The government has gone even further by imposing its regressive ideology on projects that it funds abroad. The government fears the unions in Canada, so it tries to stifle them abroad. Canada could help to improve the situation of workers in Mexico and other southern countries, but the Government of Canada is refusing or cutting funding for cooperative programs with labour organizations. CIDA ended funding for the CSN and the Centre international de solidarité ouvrière for their projects designed to support workers in the south.
Not only has the government interfered politically in official development assistance and let pro-life groups dictate its policies, but it is also slowly destroying Canada’s image abroad. It goes even further. It is even changing the terminology public servants should use. International organizations and NGOs have all agreed on a common terminology, but it seems it does not suit the Conservative government anymore. In order to avoid the key words often used by women’s organizations and other groups dedicated to the protection of rights, the Conservatives are imposing a whole new terminology on diplomats.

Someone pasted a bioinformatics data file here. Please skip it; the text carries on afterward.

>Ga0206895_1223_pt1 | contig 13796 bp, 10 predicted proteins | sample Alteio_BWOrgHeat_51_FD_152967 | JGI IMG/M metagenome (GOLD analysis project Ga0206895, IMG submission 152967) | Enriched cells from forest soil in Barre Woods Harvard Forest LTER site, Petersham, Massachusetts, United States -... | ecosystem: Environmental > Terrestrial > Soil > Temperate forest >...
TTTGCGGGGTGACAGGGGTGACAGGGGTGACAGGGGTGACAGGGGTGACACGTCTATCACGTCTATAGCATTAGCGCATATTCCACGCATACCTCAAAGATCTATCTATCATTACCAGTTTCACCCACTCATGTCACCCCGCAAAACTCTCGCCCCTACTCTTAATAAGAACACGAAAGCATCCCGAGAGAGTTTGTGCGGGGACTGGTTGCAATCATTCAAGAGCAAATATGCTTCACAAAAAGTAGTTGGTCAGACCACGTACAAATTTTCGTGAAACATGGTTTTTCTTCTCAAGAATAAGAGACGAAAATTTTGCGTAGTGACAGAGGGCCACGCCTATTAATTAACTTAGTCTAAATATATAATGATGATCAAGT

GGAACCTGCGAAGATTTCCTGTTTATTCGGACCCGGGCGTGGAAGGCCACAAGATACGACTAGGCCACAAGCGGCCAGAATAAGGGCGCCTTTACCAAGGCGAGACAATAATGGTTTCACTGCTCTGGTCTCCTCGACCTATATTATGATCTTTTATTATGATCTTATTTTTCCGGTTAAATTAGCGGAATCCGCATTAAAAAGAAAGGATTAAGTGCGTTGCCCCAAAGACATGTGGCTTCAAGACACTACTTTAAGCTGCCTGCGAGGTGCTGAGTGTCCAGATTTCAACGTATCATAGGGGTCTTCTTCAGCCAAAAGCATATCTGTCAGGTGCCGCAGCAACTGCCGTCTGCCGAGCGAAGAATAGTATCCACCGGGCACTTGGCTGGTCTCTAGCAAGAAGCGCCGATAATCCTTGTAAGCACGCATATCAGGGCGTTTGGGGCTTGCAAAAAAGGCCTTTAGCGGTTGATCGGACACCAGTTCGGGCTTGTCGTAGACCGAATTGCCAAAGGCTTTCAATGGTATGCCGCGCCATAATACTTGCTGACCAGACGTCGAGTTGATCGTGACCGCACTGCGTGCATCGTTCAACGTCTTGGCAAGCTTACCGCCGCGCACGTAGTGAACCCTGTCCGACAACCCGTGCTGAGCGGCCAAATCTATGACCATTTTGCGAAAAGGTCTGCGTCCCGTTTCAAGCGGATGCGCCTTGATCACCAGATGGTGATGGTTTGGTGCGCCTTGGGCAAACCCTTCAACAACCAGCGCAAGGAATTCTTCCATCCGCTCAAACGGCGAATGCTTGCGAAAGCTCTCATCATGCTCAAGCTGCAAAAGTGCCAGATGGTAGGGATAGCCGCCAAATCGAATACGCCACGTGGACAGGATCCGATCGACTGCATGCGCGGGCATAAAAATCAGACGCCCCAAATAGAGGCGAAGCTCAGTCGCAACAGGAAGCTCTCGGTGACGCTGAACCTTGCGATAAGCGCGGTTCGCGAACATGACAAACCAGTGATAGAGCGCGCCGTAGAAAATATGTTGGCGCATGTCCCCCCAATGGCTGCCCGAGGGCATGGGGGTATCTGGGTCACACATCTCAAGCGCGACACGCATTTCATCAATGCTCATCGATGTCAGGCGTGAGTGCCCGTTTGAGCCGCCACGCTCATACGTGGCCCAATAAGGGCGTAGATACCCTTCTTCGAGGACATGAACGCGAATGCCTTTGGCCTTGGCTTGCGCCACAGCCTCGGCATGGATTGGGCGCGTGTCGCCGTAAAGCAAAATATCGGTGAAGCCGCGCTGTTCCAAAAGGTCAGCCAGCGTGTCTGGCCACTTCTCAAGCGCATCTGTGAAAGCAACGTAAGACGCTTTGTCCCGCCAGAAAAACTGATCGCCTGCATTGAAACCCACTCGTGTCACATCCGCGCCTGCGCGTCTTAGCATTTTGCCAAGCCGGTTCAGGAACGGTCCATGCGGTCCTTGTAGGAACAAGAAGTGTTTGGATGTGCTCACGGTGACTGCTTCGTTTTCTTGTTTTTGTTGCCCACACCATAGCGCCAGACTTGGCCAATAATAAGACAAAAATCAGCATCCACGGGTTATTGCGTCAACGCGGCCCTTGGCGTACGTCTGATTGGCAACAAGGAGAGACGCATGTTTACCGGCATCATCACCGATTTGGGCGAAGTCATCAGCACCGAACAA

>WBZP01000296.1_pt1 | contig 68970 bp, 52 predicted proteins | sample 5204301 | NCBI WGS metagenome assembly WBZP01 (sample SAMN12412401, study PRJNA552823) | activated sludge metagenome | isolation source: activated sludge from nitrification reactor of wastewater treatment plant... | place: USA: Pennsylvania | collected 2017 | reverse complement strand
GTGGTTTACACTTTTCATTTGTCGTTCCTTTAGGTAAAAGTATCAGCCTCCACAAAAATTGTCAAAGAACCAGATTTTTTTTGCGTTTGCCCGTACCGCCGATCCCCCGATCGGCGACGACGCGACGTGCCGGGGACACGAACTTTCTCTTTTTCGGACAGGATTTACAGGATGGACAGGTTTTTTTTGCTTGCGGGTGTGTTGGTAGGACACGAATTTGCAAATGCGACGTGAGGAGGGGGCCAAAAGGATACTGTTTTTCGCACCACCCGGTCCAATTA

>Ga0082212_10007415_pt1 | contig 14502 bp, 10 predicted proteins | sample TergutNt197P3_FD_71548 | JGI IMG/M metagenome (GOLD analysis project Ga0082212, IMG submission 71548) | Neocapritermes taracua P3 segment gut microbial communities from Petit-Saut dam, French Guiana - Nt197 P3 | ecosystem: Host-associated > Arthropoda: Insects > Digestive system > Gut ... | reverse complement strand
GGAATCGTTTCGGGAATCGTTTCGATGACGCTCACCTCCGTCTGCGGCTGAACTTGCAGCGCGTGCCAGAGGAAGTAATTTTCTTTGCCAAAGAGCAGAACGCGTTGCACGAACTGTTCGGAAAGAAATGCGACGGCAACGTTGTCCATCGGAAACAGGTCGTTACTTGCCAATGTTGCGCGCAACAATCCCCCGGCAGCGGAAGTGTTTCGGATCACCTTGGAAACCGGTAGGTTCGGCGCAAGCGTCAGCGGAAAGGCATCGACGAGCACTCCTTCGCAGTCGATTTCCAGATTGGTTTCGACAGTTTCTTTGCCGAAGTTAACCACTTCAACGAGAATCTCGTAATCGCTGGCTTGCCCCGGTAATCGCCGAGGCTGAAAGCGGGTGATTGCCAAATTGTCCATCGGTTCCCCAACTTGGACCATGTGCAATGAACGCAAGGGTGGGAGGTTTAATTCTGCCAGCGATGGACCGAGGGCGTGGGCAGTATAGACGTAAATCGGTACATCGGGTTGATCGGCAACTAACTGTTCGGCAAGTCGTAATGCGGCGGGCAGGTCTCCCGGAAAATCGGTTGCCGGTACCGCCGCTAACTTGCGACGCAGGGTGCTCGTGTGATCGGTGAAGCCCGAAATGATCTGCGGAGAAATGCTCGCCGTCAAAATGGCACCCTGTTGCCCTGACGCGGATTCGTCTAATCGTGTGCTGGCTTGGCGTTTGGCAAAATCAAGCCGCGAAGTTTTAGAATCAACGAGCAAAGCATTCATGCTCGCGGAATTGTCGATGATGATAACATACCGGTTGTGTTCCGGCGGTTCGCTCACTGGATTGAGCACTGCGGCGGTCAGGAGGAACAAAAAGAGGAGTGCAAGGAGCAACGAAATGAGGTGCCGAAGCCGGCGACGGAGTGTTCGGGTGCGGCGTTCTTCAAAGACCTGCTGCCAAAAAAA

Under the Conservatives, “gender equality” does not exist anymore. It has been replaced by “equality between men and women”. We should not talk about “child soldiers”, but”. The terminology is being changed. When talking about rape in the Democratic Republic of the Congo, the word “impunity” has been replaced by “prevention”. These are serious changes that show how much this government is under the influence of its strong right wing.
The crisis in the Rights and Democracy organization revealed the true face of the Conservatives. By appointing people who subscribe to the Conservative ideology to the board, the government could keep this organization under its control. But this organization should be instead at arm’s length from the Canadian government if it is to perform its work adequately and keep its credibility.